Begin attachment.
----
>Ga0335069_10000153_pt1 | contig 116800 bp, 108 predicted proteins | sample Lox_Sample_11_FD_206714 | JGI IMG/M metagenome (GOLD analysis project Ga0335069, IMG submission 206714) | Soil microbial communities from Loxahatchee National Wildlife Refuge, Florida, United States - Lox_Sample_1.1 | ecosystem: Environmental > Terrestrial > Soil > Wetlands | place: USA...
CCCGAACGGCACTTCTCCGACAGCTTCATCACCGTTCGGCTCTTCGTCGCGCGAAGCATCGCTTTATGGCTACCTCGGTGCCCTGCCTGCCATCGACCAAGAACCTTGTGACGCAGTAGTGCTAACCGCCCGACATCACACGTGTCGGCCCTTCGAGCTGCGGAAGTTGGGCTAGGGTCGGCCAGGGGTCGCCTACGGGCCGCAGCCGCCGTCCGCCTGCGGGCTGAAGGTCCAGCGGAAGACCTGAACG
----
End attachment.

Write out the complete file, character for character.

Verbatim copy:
>Ga0335069_10000153_pt1 | contig 116800 bp, 108 predicted proteins | sample Lox_Sample_11_FD_206714 | JGI IMG/M metagenome (GOLD analysis project Ga0335069, IMG submission 206714) | Soil microbial communities from Loxahatchee National Wildlife Refuge, Florida, United States - Lox_Sample_1.1 | ecosystem: Environmental > Terrestrial > Soil > Wetlands | place: USA...
CCCGAACGGCACTTCTCCGACAGCTTCATCACCGTTCGGCTCTTCGTCGCGCGAAGCATCGCTTTATGGCTACCTCGGTGCCCTGCCTGCCATCGACCAAGAACCTTGTGACGCAGTAGTGCTAACCGCCCGACATCACACGTGTCGGCCCTTCGAGCTGCGGAAGTTGGGCTAGGGTCGGCCAGGGGTCGCCTACGGGCCGCAGCCGCCGTCCGCCTGCGGGCTGAAGGTCCAGCGGAAGACCTGAACG